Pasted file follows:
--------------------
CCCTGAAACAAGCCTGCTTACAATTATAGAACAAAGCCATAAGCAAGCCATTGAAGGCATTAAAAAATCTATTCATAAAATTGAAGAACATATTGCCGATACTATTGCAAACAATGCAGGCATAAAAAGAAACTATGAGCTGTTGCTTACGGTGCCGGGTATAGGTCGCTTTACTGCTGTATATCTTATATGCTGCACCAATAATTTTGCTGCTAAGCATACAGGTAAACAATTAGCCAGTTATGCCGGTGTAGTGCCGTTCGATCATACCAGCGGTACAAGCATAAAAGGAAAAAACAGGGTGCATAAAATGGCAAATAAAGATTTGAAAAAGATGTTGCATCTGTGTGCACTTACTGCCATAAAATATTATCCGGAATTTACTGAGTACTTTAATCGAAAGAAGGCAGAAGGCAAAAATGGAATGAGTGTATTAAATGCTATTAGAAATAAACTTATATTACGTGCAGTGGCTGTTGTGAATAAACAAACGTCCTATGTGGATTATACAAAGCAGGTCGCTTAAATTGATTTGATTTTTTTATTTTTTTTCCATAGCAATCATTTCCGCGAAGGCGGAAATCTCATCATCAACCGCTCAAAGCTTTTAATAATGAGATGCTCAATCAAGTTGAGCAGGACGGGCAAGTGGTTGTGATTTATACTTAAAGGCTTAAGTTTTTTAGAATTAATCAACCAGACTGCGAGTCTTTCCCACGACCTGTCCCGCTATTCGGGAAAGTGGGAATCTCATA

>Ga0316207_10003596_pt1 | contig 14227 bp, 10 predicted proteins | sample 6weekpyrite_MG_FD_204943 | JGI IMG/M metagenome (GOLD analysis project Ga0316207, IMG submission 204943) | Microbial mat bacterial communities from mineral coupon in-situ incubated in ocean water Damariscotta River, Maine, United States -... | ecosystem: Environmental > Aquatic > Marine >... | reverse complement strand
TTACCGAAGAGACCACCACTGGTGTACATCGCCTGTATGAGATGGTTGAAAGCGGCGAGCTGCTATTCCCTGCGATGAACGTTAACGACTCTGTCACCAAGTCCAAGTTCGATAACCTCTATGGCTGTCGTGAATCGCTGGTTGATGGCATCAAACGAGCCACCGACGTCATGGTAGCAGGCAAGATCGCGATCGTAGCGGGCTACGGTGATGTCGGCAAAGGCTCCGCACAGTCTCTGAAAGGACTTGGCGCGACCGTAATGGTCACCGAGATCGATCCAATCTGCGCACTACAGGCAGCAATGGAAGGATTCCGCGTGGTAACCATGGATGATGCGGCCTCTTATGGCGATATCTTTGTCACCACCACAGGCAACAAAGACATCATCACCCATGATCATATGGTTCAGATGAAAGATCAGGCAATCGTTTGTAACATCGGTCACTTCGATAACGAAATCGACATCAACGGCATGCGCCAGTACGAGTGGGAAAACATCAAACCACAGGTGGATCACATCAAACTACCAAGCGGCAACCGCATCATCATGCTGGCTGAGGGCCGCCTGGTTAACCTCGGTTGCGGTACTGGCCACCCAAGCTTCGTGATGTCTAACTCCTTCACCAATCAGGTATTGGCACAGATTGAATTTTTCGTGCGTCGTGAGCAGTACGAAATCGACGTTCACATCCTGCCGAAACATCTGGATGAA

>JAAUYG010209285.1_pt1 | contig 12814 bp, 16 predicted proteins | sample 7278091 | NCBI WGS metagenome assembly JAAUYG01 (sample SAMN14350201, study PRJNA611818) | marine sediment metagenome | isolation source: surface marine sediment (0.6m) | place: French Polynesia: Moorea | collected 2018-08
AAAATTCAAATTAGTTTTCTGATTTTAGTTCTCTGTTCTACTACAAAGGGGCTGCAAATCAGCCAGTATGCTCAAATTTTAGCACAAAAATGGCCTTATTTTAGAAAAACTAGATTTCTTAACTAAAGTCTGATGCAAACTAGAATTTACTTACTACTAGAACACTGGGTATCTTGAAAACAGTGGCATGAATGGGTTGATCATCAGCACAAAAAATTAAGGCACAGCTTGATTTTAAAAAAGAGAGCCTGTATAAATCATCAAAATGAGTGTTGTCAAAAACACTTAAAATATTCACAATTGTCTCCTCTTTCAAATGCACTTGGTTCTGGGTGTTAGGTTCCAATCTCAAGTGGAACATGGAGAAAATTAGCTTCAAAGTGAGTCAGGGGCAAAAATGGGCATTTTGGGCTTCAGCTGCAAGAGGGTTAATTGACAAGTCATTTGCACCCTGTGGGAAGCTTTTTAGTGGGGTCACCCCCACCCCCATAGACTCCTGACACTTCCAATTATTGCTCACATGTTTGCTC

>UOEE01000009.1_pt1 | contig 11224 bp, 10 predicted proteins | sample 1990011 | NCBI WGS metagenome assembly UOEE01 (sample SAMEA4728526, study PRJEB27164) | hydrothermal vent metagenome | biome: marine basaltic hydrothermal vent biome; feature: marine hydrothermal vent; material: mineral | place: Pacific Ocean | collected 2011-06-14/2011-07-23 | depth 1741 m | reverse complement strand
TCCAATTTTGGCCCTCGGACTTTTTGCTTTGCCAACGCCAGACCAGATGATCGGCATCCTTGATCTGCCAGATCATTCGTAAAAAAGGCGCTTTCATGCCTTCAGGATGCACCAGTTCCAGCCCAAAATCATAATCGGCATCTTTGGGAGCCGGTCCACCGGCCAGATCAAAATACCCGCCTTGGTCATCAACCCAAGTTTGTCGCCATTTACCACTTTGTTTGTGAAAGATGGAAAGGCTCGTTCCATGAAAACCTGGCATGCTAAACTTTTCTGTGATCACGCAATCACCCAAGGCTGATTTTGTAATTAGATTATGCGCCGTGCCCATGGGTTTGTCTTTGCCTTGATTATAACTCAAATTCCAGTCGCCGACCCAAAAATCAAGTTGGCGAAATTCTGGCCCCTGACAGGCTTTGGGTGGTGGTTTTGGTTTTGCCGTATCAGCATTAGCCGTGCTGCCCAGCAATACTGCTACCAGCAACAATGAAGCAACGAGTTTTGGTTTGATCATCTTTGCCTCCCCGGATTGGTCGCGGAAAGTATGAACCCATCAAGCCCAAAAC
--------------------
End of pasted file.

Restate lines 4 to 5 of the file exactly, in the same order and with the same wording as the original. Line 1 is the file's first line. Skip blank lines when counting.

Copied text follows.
>JAAUYG010209285.1_pt1 | contig 12814 bp, 16 predicted proteins | sample 7278091 | NCBI WGS metagenome assembly JAAUYG01 (sample SAMN14350201, study PRJNA611818) | marine sediment metagenome | isolation source: surface marine sediment (0.6m) | place: French Polynesia: Moorea | collected 2018-08
AAAATTCAAATTAGTTTTCTGATTTTAGTTCTCTGTTCTACTACAAAGGGGCTGCAAATCAGCCAGTATGCTCAAATTTTAGCACAAAAATGGCCTTATTTTAGAAAAACTAGATTTCTTAACTAAAGTCTGATGCAAACTAGAATTTACTTACTACTAGAACACTGGGTATCTTGAAAACAGTGGCATGAATGGGTTGATCATCAGCACAAAAAATTAAGGCACAGCTTGATTTTAAAAAAGAGAGCCTGTATAAATCATCAAAATGAGTGTTGTCAAAAACACTTAAAATATTCACAATTGTCTCCTCTTTCAAATGCACTTGGTTCTGGGTGTTAGGTTCCAATCTCAAGTGGAACATGGAGAAAATTAGCTTCAAAGTGAGTCAGGGGCAAAAATGGGCATTTTGGGCTTCAGCTGCAAGAGGGTTAATTGACAAGTCATTTGCACCCTGTGGGAAGCTTTTTAGTGGGGTCACCCCCACCCCCATAGACTCCTGACACTTCCAATTATTGCTCACATGTTTGCTC